But it does suggest that as global banking networks contract, there may be less room for cross-border banking flows to counteract the lending channel for monetary policy. As a result, traditional monetary policy could become more effective in a world of less globalized banking networks.
That is a fascinating conclusion because you could argue (as I would tend too) that it would make monetary policy less effective. However we are clearly being fed tow things here. Firstly any need for interest-rate rises is being downgraded and should they be required the scale of them is being downgraded. My apologies to any savers reading this! As Elton John put it “Please do not shoot the piano player”.
What about the Beatles?
Ms Forbes references the fab four and their impact on the UK Current Account back in their time and the details are intriguing.
Their ticket sales, appearance fees, music royalties, merchandise licensing, and performance rights earned them large sums of foreign currency, which they then brought home and converted to sterling.1 From 1964 to 1966 the Beatles toured in the United States and other foreign countries, earning world-record dollar concert receipts. Media reported that they could earn as much as $650/second in today’s dollars. These foreign receipts are booked as “service exports” in international accounting terms and helped reduce the UK’s current account deficit.
I find it fascinating that their sales were material on a country-wide scale. Perhaps if John Lennon could have been persuaded to continue touring then the UK’s 1967 currency devaluation could have been avoided. How bizarre.
The mention of the Beatles is intriguing from someone who has been criticised for having virtually no experience of the UK (she once spent a holiday here is about the sum of it and does not live here now). Of course the Beatles were also extremely popular in the United States.
What about today’s wages data?
The latest annual survey results for the UK are in and the headline is stunning,albeit sadly stunningly bad!
In April 2014 median gross weekly earnings for full-time employees were £518, up 0.1% from £517 in 2013. This is the smallest annual growth since 1997, the first year for which ASHE data are available.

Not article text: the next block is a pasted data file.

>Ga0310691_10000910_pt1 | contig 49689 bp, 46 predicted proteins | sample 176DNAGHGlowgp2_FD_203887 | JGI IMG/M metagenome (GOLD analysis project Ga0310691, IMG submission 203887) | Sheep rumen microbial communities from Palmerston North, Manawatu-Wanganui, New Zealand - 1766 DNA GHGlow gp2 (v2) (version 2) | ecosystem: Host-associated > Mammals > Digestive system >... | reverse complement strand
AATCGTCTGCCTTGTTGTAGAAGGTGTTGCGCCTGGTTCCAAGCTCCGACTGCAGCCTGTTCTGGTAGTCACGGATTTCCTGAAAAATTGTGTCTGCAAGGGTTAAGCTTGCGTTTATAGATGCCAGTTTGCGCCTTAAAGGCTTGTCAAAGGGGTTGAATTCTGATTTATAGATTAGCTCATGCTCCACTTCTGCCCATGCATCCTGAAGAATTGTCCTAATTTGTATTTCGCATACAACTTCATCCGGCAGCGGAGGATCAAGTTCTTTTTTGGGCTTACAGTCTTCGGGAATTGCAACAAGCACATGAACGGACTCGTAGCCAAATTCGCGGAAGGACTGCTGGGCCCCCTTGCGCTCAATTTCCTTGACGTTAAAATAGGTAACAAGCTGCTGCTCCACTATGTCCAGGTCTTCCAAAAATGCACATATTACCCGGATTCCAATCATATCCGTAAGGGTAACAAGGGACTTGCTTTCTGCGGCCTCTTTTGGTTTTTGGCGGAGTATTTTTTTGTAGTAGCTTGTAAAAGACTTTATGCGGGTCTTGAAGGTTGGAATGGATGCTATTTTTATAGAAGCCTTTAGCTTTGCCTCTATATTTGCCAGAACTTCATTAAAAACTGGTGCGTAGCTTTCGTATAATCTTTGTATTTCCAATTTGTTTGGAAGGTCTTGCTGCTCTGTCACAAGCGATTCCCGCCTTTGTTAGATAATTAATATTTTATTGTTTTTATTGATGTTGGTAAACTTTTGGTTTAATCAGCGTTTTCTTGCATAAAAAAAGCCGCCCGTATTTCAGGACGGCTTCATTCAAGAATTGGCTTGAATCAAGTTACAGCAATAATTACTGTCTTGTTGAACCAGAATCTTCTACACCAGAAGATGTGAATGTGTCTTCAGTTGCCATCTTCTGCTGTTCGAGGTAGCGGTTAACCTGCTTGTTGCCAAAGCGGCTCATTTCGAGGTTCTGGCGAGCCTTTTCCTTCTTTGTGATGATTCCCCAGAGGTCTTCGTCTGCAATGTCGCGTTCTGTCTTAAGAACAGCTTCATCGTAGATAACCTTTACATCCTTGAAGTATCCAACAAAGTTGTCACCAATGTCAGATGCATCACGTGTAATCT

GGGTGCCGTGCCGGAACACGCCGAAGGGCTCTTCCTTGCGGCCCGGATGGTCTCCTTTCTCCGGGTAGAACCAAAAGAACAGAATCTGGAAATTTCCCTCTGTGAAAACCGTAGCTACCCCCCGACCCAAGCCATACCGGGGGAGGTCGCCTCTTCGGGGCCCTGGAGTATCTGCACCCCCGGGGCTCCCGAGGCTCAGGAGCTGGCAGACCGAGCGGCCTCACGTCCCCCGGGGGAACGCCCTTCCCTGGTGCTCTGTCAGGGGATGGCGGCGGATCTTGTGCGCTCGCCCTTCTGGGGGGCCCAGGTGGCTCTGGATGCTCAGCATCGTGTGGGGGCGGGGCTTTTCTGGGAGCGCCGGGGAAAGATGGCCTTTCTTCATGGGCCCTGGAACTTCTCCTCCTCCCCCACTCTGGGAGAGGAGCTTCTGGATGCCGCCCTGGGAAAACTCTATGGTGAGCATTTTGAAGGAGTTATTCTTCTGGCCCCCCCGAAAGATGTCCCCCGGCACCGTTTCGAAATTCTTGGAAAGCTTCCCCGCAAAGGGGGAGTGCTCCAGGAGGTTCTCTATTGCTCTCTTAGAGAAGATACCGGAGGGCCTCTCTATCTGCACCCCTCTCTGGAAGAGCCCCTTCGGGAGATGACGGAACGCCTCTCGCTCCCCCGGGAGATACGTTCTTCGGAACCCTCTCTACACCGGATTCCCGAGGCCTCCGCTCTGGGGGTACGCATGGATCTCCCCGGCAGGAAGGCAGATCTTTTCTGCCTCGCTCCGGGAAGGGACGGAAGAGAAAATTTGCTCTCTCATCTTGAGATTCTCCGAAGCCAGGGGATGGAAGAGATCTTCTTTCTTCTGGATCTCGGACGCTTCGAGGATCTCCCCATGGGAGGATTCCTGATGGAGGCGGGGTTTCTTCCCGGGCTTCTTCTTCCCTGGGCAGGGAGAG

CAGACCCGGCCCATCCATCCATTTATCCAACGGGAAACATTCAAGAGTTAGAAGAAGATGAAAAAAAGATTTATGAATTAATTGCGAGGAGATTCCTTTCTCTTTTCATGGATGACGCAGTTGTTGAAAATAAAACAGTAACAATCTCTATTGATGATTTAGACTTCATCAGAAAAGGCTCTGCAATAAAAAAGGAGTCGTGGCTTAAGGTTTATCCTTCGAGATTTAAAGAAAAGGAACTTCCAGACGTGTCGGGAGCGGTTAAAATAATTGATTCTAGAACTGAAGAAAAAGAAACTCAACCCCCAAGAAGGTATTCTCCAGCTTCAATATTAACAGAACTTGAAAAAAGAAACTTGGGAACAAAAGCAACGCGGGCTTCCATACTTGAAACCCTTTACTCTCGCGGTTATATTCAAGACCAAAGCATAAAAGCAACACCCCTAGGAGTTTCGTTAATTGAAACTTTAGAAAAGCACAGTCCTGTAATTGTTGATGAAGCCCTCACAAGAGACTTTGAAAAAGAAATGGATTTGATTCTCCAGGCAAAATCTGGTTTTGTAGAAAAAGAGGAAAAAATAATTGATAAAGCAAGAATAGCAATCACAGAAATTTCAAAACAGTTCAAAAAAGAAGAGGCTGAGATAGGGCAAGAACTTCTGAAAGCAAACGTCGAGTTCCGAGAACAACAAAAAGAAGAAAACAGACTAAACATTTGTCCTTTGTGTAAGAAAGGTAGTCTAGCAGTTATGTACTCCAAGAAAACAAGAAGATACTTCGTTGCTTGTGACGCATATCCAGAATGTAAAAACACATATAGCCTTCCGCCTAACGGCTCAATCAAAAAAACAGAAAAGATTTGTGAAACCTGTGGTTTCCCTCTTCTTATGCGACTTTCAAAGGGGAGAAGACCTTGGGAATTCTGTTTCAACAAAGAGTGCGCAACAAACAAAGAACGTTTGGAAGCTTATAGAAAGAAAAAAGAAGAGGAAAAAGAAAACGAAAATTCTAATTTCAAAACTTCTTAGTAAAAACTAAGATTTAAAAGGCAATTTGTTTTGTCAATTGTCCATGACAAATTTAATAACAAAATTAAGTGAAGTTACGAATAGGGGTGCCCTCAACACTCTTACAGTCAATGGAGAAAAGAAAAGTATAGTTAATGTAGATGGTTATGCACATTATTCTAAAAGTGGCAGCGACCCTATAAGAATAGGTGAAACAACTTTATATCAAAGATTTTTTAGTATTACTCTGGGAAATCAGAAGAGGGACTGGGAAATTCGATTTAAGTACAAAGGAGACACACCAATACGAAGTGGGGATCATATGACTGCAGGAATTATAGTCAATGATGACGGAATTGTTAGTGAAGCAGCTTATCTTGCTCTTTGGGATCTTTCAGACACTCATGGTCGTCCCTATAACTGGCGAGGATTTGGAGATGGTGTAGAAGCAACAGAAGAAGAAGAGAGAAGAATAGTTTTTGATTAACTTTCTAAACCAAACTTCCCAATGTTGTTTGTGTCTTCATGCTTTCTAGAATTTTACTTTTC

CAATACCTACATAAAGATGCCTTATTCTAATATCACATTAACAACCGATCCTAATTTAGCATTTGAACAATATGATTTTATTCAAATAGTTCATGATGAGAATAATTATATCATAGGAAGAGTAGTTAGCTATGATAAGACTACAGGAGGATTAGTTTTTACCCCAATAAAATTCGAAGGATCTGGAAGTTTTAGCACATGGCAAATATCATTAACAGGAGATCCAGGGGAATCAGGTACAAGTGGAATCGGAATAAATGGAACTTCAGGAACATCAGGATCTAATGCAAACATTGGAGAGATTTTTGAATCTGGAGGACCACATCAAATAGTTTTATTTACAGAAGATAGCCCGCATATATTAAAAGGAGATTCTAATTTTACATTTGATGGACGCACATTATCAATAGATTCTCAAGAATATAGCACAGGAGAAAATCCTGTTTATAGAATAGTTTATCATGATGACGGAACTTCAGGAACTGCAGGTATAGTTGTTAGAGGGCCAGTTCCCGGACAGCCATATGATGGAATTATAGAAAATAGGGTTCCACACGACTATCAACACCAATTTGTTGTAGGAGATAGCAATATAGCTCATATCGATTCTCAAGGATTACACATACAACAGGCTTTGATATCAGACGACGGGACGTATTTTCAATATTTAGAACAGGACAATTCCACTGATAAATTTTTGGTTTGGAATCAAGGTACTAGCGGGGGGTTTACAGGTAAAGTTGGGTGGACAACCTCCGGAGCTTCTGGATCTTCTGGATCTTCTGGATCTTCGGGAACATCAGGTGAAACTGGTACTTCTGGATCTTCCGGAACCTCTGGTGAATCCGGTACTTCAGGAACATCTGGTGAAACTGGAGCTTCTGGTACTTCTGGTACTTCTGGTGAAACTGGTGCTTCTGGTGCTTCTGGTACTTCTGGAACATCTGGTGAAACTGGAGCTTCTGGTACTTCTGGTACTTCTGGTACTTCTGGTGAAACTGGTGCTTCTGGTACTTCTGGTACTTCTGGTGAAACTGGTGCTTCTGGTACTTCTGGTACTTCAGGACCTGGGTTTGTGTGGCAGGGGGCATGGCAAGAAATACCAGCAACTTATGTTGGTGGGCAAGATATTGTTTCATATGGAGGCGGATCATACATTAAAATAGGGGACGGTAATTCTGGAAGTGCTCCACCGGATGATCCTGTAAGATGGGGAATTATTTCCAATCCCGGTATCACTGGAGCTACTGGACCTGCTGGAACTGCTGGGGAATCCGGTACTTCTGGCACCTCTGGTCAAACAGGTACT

Adjusted for inflation, weekly earnings decreased by 1.6% compared to 2013. The largest decrease was between 2010 and 2011, but inflation-adjusted earnings have continued to
decrease every year since 2008, to levels last seen in the early 2000s.
I think that scotches any Base Rate rise talk for now don’t you? Also we are reminded of the difference between now and the pre credit crunch era.
Up until 2008, growth was fairly steady, averaging at around 4% each year.
Here is a real nuance for you which is that around 70% of us are still getting that sort of pay rise (h/t @statsjamie ) but the rest of us must be getting pay cuts for the numbers to work.
If we bring this up to date then the Bank of England Agents tell us that not much has changed.
Pay settlements had mostly remained modest. A tightening
labour market had led to some upward wage pressure in
subsectors with skills shortages.
So what have we learnt today? Firstly if we also take in the Bank of England Minutes that in the words of the Pet Shop Boys the majority of the MPC will take the latter of the two choices below.
Which do you choose, a hard or soft option?
There is something of a rationale for this right now if we look at the current state of play and especially the new data on wage growth or rather the lack of it. Although of course that ignores the fact that the Bank of England is supposed to be looking two years ahead. Mind you in the words of the Style Council there seems to be an example of “Ever changing moods” in play about timing.
As the impact of the latter waned and the
margin of spare capacity was eroded, inflation was expected to return to the 2% target by the end of
the three-year forecast period.
What happens in three years? Well Mark Carney will be (nearly gone)…….
Oh and if you recall the Ben Broadbent speech that told us that in essence current account problems do not matter much, one of his colleagues has just contradicted him.